2014 will be like 2013

Domestic, International, Uncategorized, Writing

The unsolved problems that have dominated the national discourse this year will only intensify as we make our way into another election year.

2013 was the first year that I kept a consistent schedule, working with The Gabbler’s editors to pitch ideas and angles for cartoons. Again and again, I found myself focusing on certain themes: the intimate relationship between moneyed interests and the government; technology and the perpetually-multiplying powers of the executive branch; and political events that are shaping the direction of the world.

The closeness between the government and moneyed interests is clearly on display in the legal treatment of banks for their far-reaching crimes. My first cartoon this year – an admittedly conventional and unimpressive illustration of an unidentified character shouting at the DOJ’s Lanny Breuer and an oversized personification of HSBC – was a reaction to small fines for heinous money laundering practices. This topic came up again in October, when J.P. Morgan Chase and their acquisitions WaMu and Bear Sternes also avoided criminal charges for recklessly tanking the economy.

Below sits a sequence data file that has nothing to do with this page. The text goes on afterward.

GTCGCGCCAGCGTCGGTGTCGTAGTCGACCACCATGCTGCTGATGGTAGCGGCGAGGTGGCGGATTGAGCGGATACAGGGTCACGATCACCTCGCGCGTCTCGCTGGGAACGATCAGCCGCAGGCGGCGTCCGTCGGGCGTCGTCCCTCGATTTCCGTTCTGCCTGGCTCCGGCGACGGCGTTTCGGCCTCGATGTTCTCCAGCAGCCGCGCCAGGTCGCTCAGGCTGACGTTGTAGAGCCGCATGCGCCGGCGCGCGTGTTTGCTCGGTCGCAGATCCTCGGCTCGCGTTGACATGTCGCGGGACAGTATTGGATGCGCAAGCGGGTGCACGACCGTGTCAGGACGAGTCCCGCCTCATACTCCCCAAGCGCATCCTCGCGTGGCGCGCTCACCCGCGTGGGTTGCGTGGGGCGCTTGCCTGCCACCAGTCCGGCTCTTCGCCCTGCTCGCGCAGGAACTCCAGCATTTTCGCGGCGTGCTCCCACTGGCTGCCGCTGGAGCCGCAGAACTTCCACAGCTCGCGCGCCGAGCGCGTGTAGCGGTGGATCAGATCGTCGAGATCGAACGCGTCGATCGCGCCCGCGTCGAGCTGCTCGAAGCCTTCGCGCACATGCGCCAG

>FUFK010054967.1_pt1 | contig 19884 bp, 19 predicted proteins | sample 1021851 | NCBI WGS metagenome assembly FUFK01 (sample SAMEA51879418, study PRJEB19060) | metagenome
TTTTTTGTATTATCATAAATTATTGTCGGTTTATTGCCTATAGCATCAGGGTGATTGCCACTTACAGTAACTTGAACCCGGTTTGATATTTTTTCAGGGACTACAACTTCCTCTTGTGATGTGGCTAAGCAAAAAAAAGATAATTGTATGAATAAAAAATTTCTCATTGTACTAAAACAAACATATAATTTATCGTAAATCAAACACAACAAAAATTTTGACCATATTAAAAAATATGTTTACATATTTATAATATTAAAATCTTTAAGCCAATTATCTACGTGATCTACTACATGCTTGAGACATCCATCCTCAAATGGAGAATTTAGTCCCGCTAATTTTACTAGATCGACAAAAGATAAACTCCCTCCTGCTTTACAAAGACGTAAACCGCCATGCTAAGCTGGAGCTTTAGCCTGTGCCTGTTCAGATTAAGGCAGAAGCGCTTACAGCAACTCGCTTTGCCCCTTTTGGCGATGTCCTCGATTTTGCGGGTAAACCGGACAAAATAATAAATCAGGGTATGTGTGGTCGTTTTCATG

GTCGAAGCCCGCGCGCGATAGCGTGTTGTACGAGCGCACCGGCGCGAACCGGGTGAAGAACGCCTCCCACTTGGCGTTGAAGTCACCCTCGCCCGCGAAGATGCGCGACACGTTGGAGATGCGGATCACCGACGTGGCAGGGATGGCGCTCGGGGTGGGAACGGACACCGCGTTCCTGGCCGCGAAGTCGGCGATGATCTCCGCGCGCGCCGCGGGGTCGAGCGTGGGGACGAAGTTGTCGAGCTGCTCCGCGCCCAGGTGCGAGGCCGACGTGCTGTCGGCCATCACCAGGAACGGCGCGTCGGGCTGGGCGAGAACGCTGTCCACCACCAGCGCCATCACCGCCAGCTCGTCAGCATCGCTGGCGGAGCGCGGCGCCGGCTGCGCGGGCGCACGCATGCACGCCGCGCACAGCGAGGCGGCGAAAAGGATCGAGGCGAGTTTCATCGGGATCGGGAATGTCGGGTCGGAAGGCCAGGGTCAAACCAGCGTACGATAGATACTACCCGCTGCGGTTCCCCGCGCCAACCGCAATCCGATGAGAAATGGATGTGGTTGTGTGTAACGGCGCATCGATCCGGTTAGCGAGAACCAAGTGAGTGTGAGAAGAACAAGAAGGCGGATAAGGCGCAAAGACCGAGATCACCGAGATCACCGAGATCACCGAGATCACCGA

This theme will likely be even more pronounced in 2014, as corporations continue to shape our government by blatantly using massive amounts of money to choose who gets elected, and the gap between the rich and poor widens. 

Now Hiring Robots

Domestic

Robot Jobs

Google and others claim that any technology that frees humans from doing repetitive manual labor is a positive thing. In an idealistic way, I agree, but realistically, it seems like the market is eliminating many more jobs than it is creating. Oxford researchers suggest that 47% of total U.S. employment is at risk due to computerization.  This cartoon was mostly about robots in the future, but as Paul Krugman pointed out, computerization is already hollowing out middle-class and highly skilled jobs, from legal research to chip design, and is reducing labor’s influence in the market. How far off is an editorial cartooning robot that can simplistically label stock images to provide thoughtless commentary? Cartoons like this and this suggest it’s not very far.

See this cartoon and more at The Gabbler.